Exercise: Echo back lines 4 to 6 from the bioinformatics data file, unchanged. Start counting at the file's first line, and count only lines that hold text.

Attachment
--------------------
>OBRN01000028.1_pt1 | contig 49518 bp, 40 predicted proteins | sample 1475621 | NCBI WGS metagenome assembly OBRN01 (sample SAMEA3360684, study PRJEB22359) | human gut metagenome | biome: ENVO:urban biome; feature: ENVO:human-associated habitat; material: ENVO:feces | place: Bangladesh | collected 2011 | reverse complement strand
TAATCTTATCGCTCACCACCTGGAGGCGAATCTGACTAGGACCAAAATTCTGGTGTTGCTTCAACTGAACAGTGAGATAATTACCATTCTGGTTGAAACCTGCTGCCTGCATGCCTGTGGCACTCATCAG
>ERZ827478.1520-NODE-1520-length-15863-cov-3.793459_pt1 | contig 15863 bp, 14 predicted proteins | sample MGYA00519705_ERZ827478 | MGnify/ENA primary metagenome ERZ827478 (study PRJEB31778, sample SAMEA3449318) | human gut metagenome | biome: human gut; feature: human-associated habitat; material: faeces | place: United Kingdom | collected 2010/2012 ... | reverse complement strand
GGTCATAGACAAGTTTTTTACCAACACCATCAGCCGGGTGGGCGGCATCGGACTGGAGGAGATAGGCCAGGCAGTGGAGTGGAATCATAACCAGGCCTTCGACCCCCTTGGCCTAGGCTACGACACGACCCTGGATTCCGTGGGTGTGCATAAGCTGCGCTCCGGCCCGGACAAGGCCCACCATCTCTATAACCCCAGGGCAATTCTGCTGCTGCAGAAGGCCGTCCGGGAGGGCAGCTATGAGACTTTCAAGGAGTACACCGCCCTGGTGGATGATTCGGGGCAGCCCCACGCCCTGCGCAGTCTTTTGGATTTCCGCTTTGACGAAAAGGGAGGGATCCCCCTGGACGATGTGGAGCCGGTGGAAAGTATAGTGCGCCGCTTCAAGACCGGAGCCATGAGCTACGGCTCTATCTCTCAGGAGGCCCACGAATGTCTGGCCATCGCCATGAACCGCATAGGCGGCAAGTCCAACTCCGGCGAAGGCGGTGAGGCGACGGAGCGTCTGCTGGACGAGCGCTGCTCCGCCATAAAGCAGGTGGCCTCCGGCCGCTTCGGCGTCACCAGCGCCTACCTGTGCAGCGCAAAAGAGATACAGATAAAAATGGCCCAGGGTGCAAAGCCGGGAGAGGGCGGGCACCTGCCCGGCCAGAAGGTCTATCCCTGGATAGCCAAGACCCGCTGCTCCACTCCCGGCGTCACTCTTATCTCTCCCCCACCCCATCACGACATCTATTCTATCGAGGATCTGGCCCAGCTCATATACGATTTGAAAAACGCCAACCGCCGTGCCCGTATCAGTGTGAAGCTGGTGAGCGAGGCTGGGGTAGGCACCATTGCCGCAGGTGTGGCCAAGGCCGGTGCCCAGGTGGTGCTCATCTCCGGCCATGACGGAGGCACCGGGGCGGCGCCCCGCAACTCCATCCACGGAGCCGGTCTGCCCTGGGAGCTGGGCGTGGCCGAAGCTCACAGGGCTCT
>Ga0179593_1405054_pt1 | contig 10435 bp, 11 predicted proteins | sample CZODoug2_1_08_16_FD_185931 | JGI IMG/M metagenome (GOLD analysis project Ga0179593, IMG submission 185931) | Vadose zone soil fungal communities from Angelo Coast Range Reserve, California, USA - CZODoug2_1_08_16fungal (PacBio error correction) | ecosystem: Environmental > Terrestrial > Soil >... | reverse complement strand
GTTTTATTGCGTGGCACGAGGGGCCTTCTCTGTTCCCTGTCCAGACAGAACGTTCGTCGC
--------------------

GGTCATAGACAAGTTTTTTACCAACACCATCAGCCGGGTGGGCGGCATCGGACTGGAGGAGATAGGCCAGGCAGTGGAGTGGAATCATAACCAGGCCTTCGACCCCCTTGGCCTAGGCTACGACACGACCCTGGATTCCGTGGGTGTGCATAAGCTGCGCTCCGGCCCGGACAAGGCCCACCATCTCTATAACCCCAGGGCAATTCTGCTGCTGCAGAAGGCCGTCCGGGAGGGCAGCTATGAGACTTTCAAGGAGTACACCGCCCTGGTGGATGATTCGGGGCAGCCCCACGCCCTGCGCAGTCTTTTGGATTTCCGCTTTGACGAAAAGGGAGGGATCCCCCTGGACGATGTGGAGCCGGTGGAAAGTATAGTGCGCCGCTTCAAGACCGGAGCCATGAGCTACGGCTCTATCTCTCAGGAGGCCCACGAATGTCTGGCCATCGCCATGAACCGCATAGGCGGCAAGTCCAACTCCGGCGAAGGCGGTGAGGCGACGGAGCGTCTGCTGGACGAGCGCTGCTCCGCCATAAAGCAGGTGGCCTCCGGCCGCTTCGGCGTCACCAGCGCCTACCTGTGCAGCGCAAAAGAGATACAGATAAAAATGGCCCAGGGTGCAAAGCCGGGAGAGGGCGGGCACCTGCCCGGCCAGAAGGTCTATCCCTGGATAGCCAAGACCCGCTGCTCCACTCCCGGCGTCACTCTTATCTCTCCCCCACCCCATCACGACATCTATTCTATCGAGGATCTGGCCCAGCTCATATACGATTTGAAAAACGCCAACCGCCGTGCCCGTATCAGTGTGAAGCTGGTGAGCGAGGCTGGGGTAGGCACCATTGCCGCAGGTGTGGCCAAGGCCGGTGCCCAGGTGGTGCTCATCTCCGGCCATGACGGAGGCACCGGGGCGGCGCCCCGCAACTCCATCCACGGAGCCGGTCTGCCCTGGGAGCTGGGCGTGGCCGAAGCTCACAGGGCTCT
>Ga0179593_1405054_pt1 | contig 10435 bp, 11 predicted proteins | sample CZODoug2_1_08_16_FD_185931 | JGI IMG/M metagenome (GOLD analysis project Ga0179593, IMG submission 185931) | Vadose zone soil fungal communities from Angelo Coast Range Reserve, California, USA - CZODoug2_1_08_16fungal (PacBio error correction) | ecosystem: Environmental > Terrestrial > Soil >... | reverse complement strand
GTTTTATTGCGTGGCACGAGGGGCCTTCTCTGTTCCCTGTCCAGACAGAACGTTCGTCGC